Class 4: Global illumination (GI) shaders; shadeops
GI calls

GI support was added to PRMan in the fall of 2002, with the release of "PRMan 11". This is the most significant upgrade for PRMan in recent years. For the shader writer, all of the new functionality is available via the following RSL calls and a new looping construct (please see the RI Spec. for details):

GI RSL calls (just nine of them!)

In addition to the above calls, there is also a new GI-related looping construct called gather(){}, which collects (indirect light) from surfaces via raytracing (analogous to the illuminance(){} construct which collects direct light). Likewise, the traverse(){} loop is useful for processing ray hits in order to programmatically control ray continuation through multiple translucent surfaces.

Here are scans of a glossy PRMan 11 brochure that outline the new functionality:

GI shaders

Following are some examples of shaders that contain the GI-related shader calls listed above, and RIB files to test them with. Please see the 'RfB' book for more examples. Also, Pixar's 'Application Notes' #32, #34, #35, #36 and #37 contain useful information related to GI.

rtrace raytracing surface shader
rtrace_test RIB

tintedmirror raytracing shader
checker checkerboard shader
tintedmirror_test RIB

ids colorbleed shader
wh.tex a 'white' texure map
colorbleed_test RIB

spotlight_rts ray-tracing shader
ChromePMGen.rib photomap generation
ChromePMUse.rib photomap use
[the causticlight light computes caustics using a .cpm map]

Trefoil SSS, RIB SSS shader

Shadeops [compiled RSL functions]

Shadeops are simply new RSL calls (precompiled and contained in a separate file, ie. not part of the .sl code) that you can invoke in your shaders. For instance if you want to provide a drop-in replacement for the built-in noise() call and want to call your version noisy(), you'd implement noisy() as a "shadeop". It means that you'd code noisy() as a C/C++ program (eg. noisy.c), compile it, then turn it (the compiled noisy.o object file) into a "shared object" (eg. called or on Windows, noisy.dll) and place it in a directory known to the shader compiler. After that, you can use noisy() in a .sl file instead of noise() and compile the .sl file as usual. Now the compiled shader (along with the shadeop file) is ready for use in RIB files. When rendering, PRMan would run your shader which in turn would cause PRMan to load and run noisy() from the shadeop file.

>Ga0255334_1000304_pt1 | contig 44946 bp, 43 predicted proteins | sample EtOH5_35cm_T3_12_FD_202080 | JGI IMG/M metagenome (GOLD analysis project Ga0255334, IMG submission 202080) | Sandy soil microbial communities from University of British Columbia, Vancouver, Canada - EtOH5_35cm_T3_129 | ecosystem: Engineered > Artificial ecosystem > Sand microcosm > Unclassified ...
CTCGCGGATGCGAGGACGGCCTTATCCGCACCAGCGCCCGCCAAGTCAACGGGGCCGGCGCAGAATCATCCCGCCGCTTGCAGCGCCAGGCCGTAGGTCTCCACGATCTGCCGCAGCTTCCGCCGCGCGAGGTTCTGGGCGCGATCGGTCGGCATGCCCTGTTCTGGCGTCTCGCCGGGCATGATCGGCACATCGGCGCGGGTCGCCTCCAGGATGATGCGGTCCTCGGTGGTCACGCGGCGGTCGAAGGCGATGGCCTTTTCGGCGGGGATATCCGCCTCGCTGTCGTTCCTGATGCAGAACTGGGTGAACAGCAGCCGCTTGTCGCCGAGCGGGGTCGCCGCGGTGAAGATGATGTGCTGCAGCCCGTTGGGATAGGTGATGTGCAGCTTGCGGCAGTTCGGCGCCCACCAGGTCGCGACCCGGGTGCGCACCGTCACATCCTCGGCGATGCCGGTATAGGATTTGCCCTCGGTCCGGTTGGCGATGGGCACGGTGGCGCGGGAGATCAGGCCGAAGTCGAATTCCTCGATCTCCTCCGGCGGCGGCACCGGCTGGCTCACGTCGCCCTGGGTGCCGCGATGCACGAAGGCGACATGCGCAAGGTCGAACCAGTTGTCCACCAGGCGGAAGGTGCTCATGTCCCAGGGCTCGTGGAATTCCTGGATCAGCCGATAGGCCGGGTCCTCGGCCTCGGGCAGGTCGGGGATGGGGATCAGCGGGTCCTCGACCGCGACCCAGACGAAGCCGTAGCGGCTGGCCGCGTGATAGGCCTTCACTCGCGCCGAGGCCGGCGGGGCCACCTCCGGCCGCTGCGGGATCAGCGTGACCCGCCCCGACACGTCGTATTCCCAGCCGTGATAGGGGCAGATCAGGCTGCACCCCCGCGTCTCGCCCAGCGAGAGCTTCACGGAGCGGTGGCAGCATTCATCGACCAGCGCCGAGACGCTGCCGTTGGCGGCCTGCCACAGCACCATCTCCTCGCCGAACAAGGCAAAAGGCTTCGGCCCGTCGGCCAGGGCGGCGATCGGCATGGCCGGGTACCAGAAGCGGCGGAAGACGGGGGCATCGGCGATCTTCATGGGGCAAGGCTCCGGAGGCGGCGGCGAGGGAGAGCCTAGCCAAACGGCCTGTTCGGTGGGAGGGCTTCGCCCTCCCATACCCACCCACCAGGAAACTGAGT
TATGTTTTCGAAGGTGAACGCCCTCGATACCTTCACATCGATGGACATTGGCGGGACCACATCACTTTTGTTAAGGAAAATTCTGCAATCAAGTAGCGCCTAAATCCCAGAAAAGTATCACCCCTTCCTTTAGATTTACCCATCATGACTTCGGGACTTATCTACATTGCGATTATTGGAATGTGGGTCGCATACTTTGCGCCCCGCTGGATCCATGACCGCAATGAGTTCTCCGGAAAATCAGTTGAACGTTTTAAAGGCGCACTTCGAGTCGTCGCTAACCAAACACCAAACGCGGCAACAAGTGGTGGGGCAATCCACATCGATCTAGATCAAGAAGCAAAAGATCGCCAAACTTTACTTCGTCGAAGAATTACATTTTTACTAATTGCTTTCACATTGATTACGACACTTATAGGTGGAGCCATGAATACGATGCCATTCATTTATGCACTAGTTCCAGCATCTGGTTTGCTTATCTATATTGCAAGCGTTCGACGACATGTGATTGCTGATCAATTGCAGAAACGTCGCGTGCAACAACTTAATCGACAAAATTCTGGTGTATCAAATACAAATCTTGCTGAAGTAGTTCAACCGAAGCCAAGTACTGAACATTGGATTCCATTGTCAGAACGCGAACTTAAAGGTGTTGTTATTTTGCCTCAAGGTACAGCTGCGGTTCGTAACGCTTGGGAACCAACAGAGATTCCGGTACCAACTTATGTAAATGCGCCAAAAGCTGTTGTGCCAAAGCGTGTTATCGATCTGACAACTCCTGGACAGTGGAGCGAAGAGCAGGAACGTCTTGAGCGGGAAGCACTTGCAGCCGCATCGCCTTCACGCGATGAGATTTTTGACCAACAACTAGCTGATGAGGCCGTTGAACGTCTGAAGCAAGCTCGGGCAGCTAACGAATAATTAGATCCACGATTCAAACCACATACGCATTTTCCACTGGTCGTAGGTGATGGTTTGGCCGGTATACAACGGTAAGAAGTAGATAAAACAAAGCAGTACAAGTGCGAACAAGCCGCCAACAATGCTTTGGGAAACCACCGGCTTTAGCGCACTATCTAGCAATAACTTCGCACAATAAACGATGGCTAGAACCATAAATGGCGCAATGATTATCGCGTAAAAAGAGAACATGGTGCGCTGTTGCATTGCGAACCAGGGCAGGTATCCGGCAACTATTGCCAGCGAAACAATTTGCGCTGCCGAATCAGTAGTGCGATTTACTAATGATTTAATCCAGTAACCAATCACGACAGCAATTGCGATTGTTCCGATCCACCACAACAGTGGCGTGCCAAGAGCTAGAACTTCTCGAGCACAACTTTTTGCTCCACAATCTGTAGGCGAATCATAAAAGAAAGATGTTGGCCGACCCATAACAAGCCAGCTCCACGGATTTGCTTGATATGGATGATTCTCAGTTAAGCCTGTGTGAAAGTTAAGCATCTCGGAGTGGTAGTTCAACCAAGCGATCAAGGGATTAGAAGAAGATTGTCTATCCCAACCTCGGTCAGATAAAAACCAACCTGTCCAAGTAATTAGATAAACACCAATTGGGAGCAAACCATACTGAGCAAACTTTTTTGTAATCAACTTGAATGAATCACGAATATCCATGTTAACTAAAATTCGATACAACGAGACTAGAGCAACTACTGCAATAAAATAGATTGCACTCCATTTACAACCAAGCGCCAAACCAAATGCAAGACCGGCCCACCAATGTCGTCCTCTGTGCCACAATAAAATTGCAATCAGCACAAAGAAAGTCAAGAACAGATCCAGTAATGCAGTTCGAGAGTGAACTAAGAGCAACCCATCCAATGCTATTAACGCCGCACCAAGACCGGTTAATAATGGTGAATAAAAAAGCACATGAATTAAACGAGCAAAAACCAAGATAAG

Why create shadeops instead of simply creating functions in RSL? Shadeops run much faster than equivalent RSL functions. Also, RSL functions can only be comprised of other RSL calls, whereas a shadeop can use just about ANY piece of code in ANY library or source file.

Adding C Functions to Shading Language with DSOs is a Pixar document (dated 9/99) that explains shadeops in more detail and provides a simple example to use as a template for your own shadeops.

Let's work through the sqr.c example from the above document. In order to compile it, you'll also need the shadeop.h header file.

Here are the two commands (under gcc, using cygwin's 'bash' on Windows XP):

The output from the commands is the file 'sqr.dll' which contains the code for our sqr() function.

To try it out, create this surface shader:

surface testsqr (float angle = 0.5;)
float x = 2;
vector y = vector (1, 2, 3);
printf ("x = %f, sqr(x) = %f\n", x, sqr(x));
printf ("y = %p, sqr(y) = %p\n", y, sqr(y));
Compile it as usual, with 'shader' (or 'shader -I. to obtain testsqr.slo.

Now we're ready to render using this shader. Render this RIB file which contains a 'Surface testsqr' call to our new shader that will invoke the sqr.dll shadeops. When you render, you should see output such as this:

This tells us that our shadeops are properly getting called during runtime (rendering).

As an exercise, try making wnoise() shadeops using code at the end of Cook and De Rose's 'Wavelet noise' paper from SIGGRAPH 2005.